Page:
Validating the Revised TSE® Against a Criterion of Communicative Success

Author(s):
Powers, Donald E.; Shedl, Mary A.; Wilson-Leung, Susan; Butler, Frances A.
Publication Year:
1999
Report Number:
RR-99-05, TOEFL-RR-63
Source:
Document Type:
Subject/Key Words:
Construct validity English as a second language interrater reliability listening comprehension prediction teaching assistants undergraduate students

Abstract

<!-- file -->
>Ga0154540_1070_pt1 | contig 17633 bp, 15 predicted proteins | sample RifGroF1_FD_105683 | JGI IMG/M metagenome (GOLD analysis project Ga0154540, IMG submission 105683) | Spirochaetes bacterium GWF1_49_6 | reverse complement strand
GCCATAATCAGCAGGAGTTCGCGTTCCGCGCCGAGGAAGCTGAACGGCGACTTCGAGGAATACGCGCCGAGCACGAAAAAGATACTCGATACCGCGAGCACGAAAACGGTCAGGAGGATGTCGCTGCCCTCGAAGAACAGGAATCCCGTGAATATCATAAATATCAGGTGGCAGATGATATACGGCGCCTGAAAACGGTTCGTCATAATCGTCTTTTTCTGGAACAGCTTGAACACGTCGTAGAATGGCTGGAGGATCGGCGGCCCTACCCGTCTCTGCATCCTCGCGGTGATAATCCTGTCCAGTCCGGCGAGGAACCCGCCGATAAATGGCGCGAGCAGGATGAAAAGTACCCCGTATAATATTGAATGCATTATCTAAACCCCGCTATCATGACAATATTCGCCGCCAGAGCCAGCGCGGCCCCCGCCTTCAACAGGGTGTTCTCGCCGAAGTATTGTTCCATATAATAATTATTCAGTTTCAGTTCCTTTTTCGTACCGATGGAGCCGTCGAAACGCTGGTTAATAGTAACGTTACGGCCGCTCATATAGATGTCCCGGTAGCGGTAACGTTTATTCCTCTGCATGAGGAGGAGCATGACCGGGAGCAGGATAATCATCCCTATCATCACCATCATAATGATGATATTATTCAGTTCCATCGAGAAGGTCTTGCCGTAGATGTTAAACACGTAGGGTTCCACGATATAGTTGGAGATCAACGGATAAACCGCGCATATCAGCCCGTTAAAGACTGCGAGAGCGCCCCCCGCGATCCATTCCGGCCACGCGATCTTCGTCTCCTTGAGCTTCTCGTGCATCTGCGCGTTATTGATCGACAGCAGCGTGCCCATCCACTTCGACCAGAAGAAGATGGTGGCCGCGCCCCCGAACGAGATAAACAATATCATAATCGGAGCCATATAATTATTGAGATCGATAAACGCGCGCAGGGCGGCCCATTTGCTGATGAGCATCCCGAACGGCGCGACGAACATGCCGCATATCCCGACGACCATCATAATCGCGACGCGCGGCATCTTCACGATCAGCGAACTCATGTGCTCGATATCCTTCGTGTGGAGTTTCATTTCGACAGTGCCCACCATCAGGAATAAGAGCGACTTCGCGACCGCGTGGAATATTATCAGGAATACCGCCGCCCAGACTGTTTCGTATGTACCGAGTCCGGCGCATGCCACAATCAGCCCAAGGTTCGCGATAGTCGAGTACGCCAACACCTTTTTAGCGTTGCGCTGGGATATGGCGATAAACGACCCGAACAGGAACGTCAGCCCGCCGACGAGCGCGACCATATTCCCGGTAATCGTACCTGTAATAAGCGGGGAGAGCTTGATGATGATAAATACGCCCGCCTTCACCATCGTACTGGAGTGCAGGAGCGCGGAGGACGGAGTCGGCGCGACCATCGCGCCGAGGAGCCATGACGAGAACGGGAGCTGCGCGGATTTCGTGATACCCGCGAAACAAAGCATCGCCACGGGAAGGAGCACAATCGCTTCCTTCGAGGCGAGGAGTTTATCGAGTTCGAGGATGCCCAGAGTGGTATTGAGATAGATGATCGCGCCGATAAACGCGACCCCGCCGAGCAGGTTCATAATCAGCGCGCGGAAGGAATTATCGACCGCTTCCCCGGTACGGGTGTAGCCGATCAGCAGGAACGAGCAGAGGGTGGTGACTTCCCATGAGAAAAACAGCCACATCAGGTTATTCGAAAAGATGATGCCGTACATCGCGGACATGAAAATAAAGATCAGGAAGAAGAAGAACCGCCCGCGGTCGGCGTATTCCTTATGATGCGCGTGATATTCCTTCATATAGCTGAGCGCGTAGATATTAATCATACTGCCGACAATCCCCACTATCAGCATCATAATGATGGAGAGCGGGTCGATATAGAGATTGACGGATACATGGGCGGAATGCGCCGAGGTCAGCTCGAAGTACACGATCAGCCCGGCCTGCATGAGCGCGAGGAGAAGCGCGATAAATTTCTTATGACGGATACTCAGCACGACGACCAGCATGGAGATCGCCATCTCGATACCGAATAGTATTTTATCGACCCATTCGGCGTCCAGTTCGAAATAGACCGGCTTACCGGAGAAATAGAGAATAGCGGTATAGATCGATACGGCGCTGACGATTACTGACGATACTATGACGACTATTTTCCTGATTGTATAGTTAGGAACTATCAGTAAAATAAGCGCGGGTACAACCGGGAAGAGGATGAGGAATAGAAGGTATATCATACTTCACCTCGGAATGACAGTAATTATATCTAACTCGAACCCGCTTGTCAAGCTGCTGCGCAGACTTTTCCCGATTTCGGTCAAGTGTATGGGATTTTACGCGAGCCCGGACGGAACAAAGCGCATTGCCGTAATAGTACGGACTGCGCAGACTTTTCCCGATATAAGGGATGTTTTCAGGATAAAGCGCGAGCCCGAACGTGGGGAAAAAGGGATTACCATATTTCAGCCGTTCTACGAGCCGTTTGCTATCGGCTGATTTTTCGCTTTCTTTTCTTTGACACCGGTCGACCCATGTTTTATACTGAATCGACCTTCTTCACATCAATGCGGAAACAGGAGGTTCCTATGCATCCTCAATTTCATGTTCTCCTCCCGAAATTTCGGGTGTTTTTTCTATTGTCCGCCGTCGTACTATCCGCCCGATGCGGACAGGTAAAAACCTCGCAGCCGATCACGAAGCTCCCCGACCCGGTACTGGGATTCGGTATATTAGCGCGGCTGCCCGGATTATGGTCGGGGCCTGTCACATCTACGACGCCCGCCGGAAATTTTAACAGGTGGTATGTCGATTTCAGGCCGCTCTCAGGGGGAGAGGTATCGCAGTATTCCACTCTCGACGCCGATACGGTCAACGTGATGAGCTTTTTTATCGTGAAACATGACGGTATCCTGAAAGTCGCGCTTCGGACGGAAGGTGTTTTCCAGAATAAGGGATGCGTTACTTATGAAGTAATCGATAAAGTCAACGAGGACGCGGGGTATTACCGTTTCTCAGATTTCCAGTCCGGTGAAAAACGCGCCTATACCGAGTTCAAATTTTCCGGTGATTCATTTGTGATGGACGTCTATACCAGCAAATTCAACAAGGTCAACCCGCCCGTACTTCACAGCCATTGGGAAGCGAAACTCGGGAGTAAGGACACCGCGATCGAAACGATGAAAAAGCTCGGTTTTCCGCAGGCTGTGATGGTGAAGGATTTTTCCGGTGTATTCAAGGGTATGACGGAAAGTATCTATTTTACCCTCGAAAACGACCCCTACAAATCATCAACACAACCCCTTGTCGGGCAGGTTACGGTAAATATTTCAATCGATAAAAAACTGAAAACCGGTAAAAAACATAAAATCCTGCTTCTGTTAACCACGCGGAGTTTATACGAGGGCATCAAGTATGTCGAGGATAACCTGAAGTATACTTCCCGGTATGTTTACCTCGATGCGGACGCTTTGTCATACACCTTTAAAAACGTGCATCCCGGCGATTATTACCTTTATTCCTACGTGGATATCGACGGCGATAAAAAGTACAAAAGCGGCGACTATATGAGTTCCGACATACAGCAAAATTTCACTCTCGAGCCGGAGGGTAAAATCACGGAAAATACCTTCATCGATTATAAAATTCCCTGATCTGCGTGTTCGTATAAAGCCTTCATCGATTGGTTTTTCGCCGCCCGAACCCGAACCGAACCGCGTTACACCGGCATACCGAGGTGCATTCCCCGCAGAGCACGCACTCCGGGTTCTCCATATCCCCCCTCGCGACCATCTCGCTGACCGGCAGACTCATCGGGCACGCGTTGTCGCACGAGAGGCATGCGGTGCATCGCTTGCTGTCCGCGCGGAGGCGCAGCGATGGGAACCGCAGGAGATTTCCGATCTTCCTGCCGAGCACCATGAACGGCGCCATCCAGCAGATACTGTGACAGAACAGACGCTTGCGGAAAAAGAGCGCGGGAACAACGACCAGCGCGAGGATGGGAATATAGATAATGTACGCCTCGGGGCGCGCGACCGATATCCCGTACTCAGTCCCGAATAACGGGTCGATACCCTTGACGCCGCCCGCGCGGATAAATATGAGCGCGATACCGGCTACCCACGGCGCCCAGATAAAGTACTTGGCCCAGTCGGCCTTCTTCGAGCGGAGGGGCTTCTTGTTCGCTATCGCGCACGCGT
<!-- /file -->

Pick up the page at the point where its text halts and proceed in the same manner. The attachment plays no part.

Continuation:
A communicative competence orientation was adopted to study the validity of test score inferences derived from the revised TSE® (Test of Spoken Englishâ„¢). To implement the approach, a sample of undergraduate students primarily native speakers of English, provided a variety of reactions to, and judgments of, the test responses of a sample of TSE examinees. The TSE scores of these examinees, previously determined by official TSE raters, spanned the full range of TSE score levels. Undergraduate students were selected as "evaluators" because they, more than most other groups, are likely to interact with TSE examinees, many of whom become teaching assistants. Student evaluations were captured by devising and administering a secondary listening test (SLT) to assess students' understanding of TSE examinees' speech, as represented by their tape responses to tasks on the test of spoken English. The objective was to determine the degree to which official TSE scores are predictive of listeners' ability to understand the messages conveyed by TSE examinees. Analysis revealed a strong association between TSE score levels and judgments, reactions, and understanding of listeners. This finding applied to all TSE tasks and to nearly all of the several kinds of different evaluations made by listeners. Along with other information, the evidence gathered here should help the TSE program meet professional standards for test validation. The procedures may also prove useful in the future test development efforts as a way of determining the difficulty of speaking tasks (and possibly writing tasks).

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